Food Pyramid replaced with ... lots of carbs?

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The government’s much maligned Food Pyramid has been replaced by this graphic of a dinner plate suggesting all the components of a well-balanced meal.

“When it comes to eating, what’s more simple than a plate?” First Lady Michelle Obama said Thursday morning as she helped unveil MyPlate, a new tool from the U.S. Department of Agriculture to help Americans better understand sound nutritional standards.


While kudos are due to the first lady and the USDA for taking a stab at this, I’m not sure this new tool does the trick. Our colleagues in Health are working on getting the experts’ opinions on this new tool, so check back here for that. But what do you think about your first look at this new graphic? I’m no dietitian, but I find this new design totally unappetizing.

First off, it reminds me of a pie. But aside from that, doesn’t that look like an awful lot of carbs? That’s basically three servings of carbs if you choose the grains, fruit and dairy on this dinner plate. Perhaps the assumption is that that a diner will only choose at most two of these carby options with a meal. But that seems like a nuance that could be lost on people who need the guidance.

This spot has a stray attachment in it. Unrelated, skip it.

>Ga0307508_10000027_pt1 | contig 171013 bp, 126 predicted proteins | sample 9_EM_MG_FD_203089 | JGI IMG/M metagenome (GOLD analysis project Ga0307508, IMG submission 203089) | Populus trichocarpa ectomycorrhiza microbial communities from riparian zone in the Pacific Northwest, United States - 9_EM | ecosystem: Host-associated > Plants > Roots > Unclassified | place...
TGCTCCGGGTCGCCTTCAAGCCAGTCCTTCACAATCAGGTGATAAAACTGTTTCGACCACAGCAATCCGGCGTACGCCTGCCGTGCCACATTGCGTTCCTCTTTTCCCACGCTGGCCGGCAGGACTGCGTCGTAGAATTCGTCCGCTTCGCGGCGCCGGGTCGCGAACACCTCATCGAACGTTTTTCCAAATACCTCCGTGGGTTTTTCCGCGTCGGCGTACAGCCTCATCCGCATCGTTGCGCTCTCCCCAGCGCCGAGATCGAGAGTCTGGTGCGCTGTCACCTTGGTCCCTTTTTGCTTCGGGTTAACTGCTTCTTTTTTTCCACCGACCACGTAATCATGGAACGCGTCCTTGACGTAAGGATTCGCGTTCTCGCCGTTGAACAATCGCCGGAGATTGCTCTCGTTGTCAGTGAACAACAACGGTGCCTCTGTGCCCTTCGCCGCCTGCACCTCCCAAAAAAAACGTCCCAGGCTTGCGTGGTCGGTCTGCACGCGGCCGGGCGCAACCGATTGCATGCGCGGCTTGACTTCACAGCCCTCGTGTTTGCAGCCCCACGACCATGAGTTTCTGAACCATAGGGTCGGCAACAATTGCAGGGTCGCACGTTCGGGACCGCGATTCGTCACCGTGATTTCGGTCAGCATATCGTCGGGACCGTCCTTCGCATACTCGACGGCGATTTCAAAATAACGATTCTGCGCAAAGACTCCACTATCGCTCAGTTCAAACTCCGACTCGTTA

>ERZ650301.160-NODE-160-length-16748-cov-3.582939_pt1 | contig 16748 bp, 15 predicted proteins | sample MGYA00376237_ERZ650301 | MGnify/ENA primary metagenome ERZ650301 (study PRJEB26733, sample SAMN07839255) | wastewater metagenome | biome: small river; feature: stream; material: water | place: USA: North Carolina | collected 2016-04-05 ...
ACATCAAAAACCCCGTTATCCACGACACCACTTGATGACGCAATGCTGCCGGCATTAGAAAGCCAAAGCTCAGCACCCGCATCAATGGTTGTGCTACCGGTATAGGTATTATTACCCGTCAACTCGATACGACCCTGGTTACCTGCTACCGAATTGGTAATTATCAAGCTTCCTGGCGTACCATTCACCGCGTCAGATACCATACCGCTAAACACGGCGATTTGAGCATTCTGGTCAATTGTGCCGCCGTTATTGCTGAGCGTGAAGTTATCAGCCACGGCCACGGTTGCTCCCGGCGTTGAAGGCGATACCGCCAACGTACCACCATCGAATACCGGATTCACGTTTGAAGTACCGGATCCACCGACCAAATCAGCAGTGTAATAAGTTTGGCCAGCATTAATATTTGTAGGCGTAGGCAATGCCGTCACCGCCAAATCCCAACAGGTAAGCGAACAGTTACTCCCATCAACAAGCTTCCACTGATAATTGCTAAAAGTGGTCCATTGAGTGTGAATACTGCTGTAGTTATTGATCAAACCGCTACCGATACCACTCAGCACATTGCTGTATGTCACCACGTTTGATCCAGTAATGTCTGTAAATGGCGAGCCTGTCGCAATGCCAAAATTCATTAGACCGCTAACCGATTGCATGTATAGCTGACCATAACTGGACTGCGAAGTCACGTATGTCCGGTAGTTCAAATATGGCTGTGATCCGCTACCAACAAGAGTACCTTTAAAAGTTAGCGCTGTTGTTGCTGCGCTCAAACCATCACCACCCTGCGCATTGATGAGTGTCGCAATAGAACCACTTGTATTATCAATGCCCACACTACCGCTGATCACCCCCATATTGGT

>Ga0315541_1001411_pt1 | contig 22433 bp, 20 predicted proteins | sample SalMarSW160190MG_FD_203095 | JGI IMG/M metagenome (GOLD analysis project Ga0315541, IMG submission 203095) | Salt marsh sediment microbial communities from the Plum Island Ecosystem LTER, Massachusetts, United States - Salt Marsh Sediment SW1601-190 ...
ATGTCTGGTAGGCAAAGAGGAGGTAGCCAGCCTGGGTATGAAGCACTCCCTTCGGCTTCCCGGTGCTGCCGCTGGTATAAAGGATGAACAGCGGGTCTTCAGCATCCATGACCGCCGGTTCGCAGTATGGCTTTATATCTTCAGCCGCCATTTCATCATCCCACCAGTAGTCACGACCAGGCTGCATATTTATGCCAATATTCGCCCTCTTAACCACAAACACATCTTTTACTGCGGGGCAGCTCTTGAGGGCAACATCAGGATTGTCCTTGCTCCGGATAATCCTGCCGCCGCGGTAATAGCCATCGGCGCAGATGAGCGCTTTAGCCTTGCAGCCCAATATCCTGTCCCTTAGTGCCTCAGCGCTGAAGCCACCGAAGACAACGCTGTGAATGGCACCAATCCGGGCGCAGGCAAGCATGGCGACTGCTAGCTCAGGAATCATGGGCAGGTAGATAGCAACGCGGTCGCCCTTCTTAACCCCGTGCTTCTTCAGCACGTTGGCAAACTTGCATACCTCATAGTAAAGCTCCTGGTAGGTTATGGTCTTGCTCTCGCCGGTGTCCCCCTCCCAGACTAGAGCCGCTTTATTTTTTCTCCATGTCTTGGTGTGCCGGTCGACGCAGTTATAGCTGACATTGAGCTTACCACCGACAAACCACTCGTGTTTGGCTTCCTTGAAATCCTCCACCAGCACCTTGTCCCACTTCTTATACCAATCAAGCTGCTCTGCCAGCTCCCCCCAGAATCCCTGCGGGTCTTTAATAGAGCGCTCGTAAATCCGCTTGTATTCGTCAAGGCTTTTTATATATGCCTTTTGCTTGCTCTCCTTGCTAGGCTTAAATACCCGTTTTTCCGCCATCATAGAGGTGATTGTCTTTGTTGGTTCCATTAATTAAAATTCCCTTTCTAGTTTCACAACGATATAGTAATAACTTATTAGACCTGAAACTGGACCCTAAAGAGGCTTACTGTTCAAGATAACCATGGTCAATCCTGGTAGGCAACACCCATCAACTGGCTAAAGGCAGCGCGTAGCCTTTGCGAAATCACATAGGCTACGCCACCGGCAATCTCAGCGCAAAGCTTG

And then what about that dairy option? It looks to me like it’s encouraging a glass of milk, as it is placed in the traditional spot for drinks at a properly set table. But I thought conventional wisdom is that we should not be drinking our calories, but eating them. (Hmmm. I wonder if California Cows were called in as consultants.) Maybe that dairy symbol is suggesting a cup of yogurt, but again, that is a nuance that could be missed.

This graphic also doesn’t address the crucial need for healthy fats in the diet. Or what about those nutritional bogeymen, like trans fats or hydrogenated fats, and sugar and high fructose corn syrup?

Finally, given that there is only one point that all diets agree upon -- the need for more fresh vegetables -- wouldn’t a better, albeit more radical design, call for a dinner plate made up of 50% fresh, non-starchy vegetables, 25% protein, and the remaining 25% as -- choose just one -- grains, fruit or a starchy veg?

And then that glass of milk.

What do you think?

I do agree that the Food Pyramid needed to be revamped. I always thought the Food Pyramid could lead people to wrongly believe that fats and oils -- which were at the tippy top of the pyramid -- were more prized, or most important, and not something to be eaten only sparingly.


Bottom line, though, is that even if people start eating according to the dinner plate above, it will still likely be a move in the right direction. Right?


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--Rene Lynch
Twitter / renelynch